A ‘geographic dilemma’
TAOS — Petroglyphs and pictographs, a peregrine falcon swooping down on a stray bat, and baby blue herons popping their heads out from a nest atop a dead ponderosa pine were among the highlights of a day-long raft float down the Wild Rivers section of the Rio Grande del Norte National Monument.
A media tour of the Middle Box portion of the Rio Grande — northwest of Taos, along the Rio Grande Gorge — on Wednesday was organized by Trout Unlimited, the New Mexico Wildlife Federation, Back Country Hunters and Anglers, and the Theodore Roosevelt Conservation Partnership.
The idea was to demonstrate their view about what’s at stake for local communities and businesses while the fates of the northern New Mexico monument and more than two dozen others are under review, as per an executive order by President Donald Trump.
President Barack Obama’s national monument designation of the Rio Grande del Norte in 2013 has been “great for us” and great for Taos, Steve Harris, owner and operator of Far Flung Adventures, told a group of about 15 participants — about half of them journalists — as they took a break along the banks of the river for lunch and a couple of hours of fishing.
The creation of Rio Grande del Norte National Monument was promoted by a broad coalition of local communities and stakeholders, including chambers of commerce, dozens of local businesses, Taos Pueblo, hunting and angler organizations and environment advocates.
Uncertainty over the future plagues new national monuments in New Mexico
The village of Questa, which a few years ago saw the closing of the Chevron molybdenum mine — the economic driver for decades in a town of fewer than 2,000 — is now focusing economic development efforts based around tourism, including making Questa a destination for fishing.
The New Mexico Oil and Gas Association has no specific criticism of the Rio Grande del Norte designation and neither does a statewide ranchers group, the New Mexico Cattle Growers Association.
Perhaps the lone voice crying in the wilderness — or the national monument — in opposition comes from the Northern New Mexico Stockman’s Association, although grazing is allowed to continue under Obama’s designation.
Association leader Dave Sanchez argues that will change. “Once a designation happens, a monument or wilderness, it changes the standards (for allowable use),” he said. “The agency people, they find ways to get rid of them by playing with the standards.”
Trump’s order to review monuments says the original objectives of the federal Antiquities Act, under which presidents designate national monuments, was to reserve land not to exceed “the smallest area compatible” with the proper care and management of protected areas.
Trump called for a review to determine whether the designations are appropriately classified, and the effects the designations have on federal land policy and management.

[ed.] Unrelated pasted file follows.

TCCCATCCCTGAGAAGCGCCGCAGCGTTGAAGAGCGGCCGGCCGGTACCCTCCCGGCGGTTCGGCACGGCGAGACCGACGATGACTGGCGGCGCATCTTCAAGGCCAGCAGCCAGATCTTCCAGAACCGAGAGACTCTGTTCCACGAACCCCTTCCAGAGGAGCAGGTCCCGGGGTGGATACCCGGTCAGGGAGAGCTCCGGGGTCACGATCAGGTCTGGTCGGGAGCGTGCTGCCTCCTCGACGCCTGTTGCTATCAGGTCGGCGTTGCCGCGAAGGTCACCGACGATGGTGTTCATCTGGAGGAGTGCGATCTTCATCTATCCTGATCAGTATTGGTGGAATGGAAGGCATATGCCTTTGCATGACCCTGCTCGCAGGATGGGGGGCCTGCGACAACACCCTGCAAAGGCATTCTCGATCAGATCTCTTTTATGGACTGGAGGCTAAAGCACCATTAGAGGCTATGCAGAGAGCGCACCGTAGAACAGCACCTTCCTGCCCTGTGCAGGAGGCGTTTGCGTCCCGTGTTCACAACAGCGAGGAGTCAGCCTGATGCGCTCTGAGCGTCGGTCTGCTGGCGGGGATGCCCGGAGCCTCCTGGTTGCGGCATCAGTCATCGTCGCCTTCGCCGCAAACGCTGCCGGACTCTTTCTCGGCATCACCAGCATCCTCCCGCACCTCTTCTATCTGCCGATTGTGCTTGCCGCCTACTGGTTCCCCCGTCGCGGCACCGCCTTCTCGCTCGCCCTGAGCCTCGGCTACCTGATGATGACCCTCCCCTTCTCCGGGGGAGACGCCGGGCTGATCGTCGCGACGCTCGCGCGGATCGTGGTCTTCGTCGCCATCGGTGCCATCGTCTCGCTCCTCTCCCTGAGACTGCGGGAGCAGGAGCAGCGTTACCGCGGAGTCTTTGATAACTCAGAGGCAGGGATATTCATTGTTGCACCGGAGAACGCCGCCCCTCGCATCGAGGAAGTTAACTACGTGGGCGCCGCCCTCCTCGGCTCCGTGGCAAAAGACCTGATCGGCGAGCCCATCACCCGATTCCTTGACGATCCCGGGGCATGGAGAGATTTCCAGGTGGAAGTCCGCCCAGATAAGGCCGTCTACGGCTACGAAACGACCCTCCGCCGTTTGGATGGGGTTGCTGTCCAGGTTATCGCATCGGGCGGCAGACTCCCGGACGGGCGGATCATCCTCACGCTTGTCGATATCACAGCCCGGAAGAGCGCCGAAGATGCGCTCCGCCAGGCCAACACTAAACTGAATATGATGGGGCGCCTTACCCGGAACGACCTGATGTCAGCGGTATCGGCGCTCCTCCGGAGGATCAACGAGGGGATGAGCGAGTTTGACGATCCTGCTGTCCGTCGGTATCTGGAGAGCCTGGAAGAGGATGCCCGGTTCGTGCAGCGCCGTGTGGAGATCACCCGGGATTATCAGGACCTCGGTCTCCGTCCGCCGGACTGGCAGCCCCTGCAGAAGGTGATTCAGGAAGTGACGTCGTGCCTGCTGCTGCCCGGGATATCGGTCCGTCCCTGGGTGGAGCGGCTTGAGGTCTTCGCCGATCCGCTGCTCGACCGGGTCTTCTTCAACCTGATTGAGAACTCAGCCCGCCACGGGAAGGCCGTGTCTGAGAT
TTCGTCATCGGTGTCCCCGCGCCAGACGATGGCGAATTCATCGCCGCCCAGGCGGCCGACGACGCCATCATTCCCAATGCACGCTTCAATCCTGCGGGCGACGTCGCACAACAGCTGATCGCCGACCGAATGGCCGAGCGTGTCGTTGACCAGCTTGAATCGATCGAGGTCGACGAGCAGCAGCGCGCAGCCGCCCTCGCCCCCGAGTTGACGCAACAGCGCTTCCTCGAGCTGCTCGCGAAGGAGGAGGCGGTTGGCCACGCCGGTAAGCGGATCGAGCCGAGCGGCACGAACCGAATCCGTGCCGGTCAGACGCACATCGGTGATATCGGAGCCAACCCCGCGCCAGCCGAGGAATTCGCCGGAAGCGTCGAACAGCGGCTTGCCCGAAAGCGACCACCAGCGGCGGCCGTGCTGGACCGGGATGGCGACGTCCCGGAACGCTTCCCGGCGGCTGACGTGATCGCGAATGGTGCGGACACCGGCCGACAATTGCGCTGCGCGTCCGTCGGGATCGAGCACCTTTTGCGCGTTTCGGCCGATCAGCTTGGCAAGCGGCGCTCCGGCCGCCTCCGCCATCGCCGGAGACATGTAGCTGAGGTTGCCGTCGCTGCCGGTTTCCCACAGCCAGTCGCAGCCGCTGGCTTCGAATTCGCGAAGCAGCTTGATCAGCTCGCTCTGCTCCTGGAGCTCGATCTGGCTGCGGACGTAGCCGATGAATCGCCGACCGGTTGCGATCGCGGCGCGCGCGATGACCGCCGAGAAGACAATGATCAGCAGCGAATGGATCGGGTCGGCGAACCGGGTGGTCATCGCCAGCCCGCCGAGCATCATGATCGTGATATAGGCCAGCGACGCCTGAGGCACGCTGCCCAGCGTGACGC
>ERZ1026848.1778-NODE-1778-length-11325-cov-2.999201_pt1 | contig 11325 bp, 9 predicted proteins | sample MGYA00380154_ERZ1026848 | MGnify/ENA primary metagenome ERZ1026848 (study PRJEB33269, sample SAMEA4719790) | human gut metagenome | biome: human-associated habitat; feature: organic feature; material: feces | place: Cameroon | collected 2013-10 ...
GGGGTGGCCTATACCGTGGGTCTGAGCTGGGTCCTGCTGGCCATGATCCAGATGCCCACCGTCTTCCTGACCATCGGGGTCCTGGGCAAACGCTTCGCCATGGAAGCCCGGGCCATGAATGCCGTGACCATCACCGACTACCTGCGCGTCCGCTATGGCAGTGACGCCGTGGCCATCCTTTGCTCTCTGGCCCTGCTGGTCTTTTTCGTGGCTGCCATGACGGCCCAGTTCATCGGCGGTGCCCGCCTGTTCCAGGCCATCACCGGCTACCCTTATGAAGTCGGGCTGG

Obama’s creation of Bears Ears National Monument in Utah, which faced strong opposition from the start, has drawn much of the focus. Interior Secretary Ryan Zinke has already proposed revisiting the size of Bears Ears.
While Rio Grande del Norte has had minimal opposition, there’s still concern that review by Zinke’s Department of Interior could result in a reduction of its size, currently 242,500 acres mostly in Taos County.
“I think we’ll get a clue when they decide about Bears Ears,” Harris said. “It’ll tell us a lot about where we’re headed.”
In response to questioning from New Mexico Democratic Sen. Tom Udall during a hearing on the Interior Department budget last week, Zinke said he was open to the idea of keeping the two new monuments in New Mexico at their current configurations if he found community leaders were in support. But he made no promises.
Zinke agreed to visit at least one of New Mexico’s monuments soon and accepted an invitation from Sen. Martin Heinrich to do so on horseback.
Heinrich and the New Mexico’s other Democratic congressional representatives in Washington — Udall, and Reps. Michelle Lujan Grisham and Ben Ray Luján — staunchly support the monument designations.
But the day after Udall questioned Zinke, the House had its turn.
Republican U.S. Rep. Steve Pearce called on Zinke to reduce the size of the Organ Mountains Desert Peaks — now 496,000 acres — in his southern New Mexico district, while lifting a stack of papers that contained signatures from 800 businesses and individuals who wanted to reduce the size of the federally protected area by 88 percent, to 60,000 acres.
Caren Cowan, executive director of the Cattle Growers Association, says she hasn’t heard much from her members about Rio Grande del Norte, but ranchers in the south are “hugely concerned” and want the Organ Mountains Desert Peaks’ boundaries to be reduced.
The Oil and Gas Association supports review of the two New Mexico monuments to assure they are of appropriate size, but hasn’t taken a stance on the boundaries.
Robert McIntyre, spokesman for the association, said, “Our primary concern is access to federal land for production purposes.”
He said there currently aren’t any applications for permits within the boundaries of the two monuments and that he doesn’t see any future production opportunities.
Back at the boathouse of Far Flung Adventures along the Rio Grande, Harris, whose business relies on the river, says that for him, the Rio Grande del Norte is about protecting water.
Less and less water is coming downstream from Colorado, he says, so while the designation of Rio Grande del Norte was a victory for conservation, keeping it as it is will be another battle.
“Conservation is done on an incremental basis,” he said. “You fight one battle at a time, and sometimes you have to fight them all over again.”